Supporting the US residential solar market with Solar ABS

Published on: 28 September 2023

Residential solar is a key way of enabling individual households to play a role in the energy transition and have some measure of control over their energy costs. But according to the US Energy Information Administration (EIA), solar panels are currently installed in only about 4 percent of homes in the US. Senior Portfolio Manager Jay Lee discusses APG’s first investment in solar asset-backed securities (ABS) on behalf of its pension fund clients. He explains how this structure uses institutional capital to make solar energy more accessible and affordable for households, contributing to the growing share of renewables in the overall energy mix in the US.


In brief

  • The momentum for solar ABS has picked up significantly in recent years and is an important driver of residential solar adoption in the US.
  • Solar ABS can be eligible for green certification, making it attractive for investors with sustainable investing mandates.
  • The ABS structure enables investors to directly support the residential solar energy market, while offering diversification benefits and attractive financial and risk parameters.


The solar ABS segment – securities backed by residential solar loans – is an important driver of the increasing adoption of residential solar technology in the US. The structure is also popular with investors as it offers a unique opportunity to create impact at the grassroots level. “This market is not new,” explains Lee. “The first solar loan ABS issues were launched almost 10 years ago, but as the chart below highlights, momentum has picked up significantly in recent years as the focus on renewable energy sources has increased.” This is also an area where the US has to make up some ground compared to its EU peers where, in the case of some countries, for instance the Netherlands, residential solar penetration is nearer the 20 percent level.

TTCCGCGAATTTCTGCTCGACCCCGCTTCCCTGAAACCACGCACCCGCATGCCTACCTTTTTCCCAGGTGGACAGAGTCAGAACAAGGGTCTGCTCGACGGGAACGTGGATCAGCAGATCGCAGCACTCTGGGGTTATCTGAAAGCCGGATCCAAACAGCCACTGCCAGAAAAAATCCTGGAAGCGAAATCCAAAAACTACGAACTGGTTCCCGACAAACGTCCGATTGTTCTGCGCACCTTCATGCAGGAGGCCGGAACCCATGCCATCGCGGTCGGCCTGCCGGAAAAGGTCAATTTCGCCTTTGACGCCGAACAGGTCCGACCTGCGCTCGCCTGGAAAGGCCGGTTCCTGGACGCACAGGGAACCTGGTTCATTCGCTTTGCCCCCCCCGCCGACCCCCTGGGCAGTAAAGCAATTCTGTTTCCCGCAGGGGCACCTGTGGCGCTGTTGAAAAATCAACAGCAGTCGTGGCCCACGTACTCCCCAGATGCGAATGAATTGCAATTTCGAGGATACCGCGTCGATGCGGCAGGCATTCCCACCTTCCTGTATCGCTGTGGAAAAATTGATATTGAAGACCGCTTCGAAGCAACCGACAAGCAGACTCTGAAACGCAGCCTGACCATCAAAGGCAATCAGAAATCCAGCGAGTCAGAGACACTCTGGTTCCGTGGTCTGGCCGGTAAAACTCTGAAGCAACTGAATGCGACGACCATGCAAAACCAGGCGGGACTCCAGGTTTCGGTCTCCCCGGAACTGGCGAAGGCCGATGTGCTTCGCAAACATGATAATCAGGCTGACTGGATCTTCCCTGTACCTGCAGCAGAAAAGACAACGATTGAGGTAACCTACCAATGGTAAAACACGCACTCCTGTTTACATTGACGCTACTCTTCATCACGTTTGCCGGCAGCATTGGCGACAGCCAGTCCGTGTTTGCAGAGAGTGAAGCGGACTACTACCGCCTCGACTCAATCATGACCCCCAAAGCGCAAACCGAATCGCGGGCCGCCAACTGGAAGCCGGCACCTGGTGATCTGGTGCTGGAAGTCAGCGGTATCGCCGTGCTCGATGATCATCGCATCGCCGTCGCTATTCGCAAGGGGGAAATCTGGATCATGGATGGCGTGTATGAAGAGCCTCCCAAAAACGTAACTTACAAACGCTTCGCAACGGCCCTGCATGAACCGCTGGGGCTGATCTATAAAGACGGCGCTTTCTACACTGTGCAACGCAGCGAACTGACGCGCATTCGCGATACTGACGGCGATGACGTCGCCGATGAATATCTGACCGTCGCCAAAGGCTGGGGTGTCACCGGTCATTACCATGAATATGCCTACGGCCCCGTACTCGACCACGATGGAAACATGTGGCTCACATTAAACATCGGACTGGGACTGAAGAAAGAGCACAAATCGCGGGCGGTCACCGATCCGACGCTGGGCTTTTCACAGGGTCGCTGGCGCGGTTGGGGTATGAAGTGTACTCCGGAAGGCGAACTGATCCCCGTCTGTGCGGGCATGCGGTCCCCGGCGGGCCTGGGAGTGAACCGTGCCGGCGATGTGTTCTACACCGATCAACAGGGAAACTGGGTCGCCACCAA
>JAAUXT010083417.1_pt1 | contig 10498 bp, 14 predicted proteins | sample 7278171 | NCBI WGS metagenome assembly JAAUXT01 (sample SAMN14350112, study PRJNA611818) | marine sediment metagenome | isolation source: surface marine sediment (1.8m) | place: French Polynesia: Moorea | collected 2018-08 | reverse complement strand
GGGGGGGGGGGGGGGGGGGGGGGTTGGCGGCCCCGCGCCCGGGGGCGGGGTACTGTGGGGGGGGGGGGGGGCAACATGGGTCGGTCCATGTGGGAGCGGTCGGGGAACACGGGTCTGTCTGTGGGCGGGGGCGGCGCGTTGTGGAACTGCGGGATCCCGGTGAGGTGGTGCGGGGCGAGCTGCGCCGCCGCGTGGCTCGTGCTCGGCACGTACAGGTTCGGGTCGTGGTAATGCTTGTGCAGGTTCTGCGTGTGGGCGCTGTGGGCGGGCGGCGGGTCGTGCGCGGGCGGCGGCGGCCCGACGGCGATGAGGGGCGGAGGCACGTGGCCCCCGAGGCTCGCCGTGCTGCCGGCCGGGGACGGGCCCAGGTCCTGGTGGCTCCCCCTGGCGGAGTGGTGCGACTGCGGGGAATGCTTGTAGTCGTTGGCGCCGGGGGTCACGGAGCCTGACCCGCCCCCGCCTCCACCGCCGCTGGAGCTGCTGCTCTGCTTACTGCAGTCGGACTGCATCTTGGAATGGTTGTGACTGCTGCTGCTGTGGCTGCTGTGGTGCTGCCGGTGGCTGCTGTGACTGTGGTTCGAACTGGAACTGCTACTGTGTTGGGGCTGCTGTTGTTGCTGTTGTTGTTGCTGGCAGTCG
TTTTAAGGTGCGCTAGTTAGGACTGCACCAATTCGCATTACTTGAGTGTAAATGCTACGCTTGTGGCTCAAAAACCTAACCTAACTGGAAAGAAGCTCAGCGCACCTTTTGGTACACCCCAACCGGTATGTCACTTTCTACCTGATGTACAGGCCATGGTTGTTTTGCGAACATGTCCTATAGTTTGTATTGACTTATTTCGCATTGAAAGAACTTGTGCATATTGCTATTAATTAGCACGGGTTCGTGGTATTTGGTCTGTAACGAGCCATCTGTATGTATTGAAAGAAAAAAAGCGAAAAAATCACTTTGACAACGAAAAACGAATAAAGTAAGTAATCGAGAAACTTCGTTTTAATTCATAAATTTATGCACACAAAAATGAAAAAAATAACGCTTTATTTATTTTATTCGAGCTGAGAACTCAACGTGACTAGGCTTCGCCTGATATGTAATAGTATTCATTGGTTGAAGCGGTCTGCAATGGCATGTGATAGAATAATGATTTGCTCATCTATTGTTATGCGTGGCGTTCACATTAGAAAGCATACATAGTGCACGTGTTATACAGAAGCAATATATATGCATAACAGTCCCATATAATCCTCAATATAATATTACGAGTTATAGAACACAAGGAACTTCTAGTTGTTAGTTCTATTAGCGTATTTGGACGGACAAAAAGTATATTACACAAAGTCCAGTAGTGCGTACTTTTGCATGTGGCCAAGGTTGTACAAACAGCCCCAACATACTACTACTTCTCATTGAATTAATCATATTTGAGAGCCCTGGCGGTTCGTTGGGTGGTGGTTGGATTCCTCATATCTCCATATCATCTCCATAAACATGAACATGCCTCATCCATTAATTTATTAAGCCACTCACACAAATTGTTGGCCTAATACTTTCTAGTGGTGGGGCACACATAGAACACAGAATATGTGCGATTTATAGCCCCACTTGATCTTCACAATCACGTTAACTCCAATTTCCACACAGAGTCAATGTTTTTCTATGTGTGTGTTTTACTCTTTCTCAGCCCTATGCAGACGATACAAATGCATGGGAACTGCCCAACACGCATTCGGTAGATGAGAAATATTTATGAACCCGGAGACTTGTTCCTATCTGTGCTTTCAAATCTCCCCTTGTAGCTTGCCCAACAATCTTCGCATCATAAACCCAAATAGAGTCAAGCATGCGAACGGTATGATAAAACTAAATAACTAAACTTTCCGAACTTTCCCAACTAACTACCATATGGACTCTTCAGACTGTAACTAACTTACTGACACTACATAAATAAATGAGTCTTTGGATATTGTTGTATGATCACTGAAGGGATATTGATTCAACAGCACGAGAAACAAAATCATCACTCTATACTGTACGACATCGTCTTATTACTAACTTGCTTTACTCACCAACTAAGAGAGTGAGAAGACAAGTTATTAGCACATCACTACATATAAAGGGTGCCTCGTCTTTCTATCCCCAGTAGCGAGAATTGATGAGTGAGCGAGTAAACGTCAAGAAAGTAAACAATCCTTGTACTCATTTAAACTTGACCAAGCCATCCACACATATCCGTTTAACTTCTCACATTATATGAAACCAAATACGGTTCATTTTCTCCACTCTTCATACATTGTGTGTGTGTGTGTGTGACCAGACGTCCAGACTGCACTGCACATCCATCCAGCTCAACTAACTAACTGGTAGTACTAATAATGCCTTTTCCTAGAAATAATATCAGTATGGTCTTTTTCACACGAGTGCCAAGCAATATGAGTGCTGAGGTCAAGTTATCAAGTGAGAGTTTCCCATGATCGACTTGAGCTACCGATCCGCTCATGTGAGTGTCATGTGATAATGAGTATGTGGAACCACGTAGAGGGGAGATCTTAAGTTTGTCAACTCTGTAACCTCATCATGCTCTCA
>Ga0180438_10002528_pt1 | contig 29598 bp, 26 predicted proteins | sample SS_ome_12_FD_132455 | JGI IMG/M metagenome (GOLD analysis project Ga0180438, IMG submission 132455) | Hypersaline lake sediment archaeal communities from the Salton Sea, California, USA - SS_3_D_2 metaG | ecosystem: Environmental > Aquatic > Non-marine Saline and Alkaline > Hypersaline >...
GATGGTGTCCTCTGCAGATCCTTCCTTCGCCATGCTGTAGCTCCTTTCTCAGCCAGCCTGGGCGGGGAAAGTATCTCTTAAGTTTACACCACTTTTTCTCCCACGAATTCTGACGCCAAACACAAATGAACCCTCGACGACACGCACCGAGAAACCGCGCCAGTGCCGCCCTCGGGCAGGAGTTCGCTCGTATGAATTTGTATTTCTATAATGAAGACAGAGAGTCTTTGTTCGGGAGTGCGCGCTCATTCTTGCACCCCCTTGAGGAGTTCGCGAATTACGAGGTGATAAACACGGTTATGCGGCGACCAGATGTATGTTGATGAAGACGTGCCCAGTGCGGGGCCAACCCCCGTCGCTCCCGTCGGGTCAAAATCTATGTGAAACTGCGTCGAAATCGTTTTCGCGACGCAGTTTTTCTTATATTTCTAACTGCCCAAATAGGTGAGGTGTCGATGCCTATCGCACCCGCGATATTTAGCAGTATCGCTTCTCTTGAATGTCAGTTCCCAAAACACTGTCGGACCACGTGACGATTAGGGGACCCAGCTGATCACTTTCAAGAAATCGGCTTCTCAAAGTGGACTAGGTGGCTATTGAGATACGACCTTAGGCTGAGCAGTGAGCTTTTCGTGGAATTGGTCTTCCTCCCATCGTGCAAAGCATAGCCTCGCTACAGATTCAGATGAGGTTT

Source: Citi Research,

Benefits for the investor; benefits for the market

So, how does it work? Lee: “The basic idea of the asset-backed security structure is that the companies (originators) that make the loans to individual customers bundle these together in one securitized product and sell them on to institutional investors. The capital that the originators receive can then be used to finance more solar projects. Furthermore, as the market for solar ABS grows and strengthens, originators can expect to consistently securitize their investment, increasing liquidity for the market, and ultimately reducing the cost of capital for customers.” This stimulates further growth of the residential solar market, scaling up renewable energy on a local level.


According to Lee, this investment offers APG a unique way to make impact by directly supporting the residential solar energy market. “It also offers diversification benefits and attractive financial and risk parameters. Solar ABS offers competitive spreads compared to other types of ABS (auto, for example) and performance has been relatively stable with early delinquency rates currently around 1 percent as the underlying borrowers are incentivized to keep their solar systems running to reduce their utility bills. ABS also has a low correlation with traditional asset classes.”


Strong relationship with well-established loan originator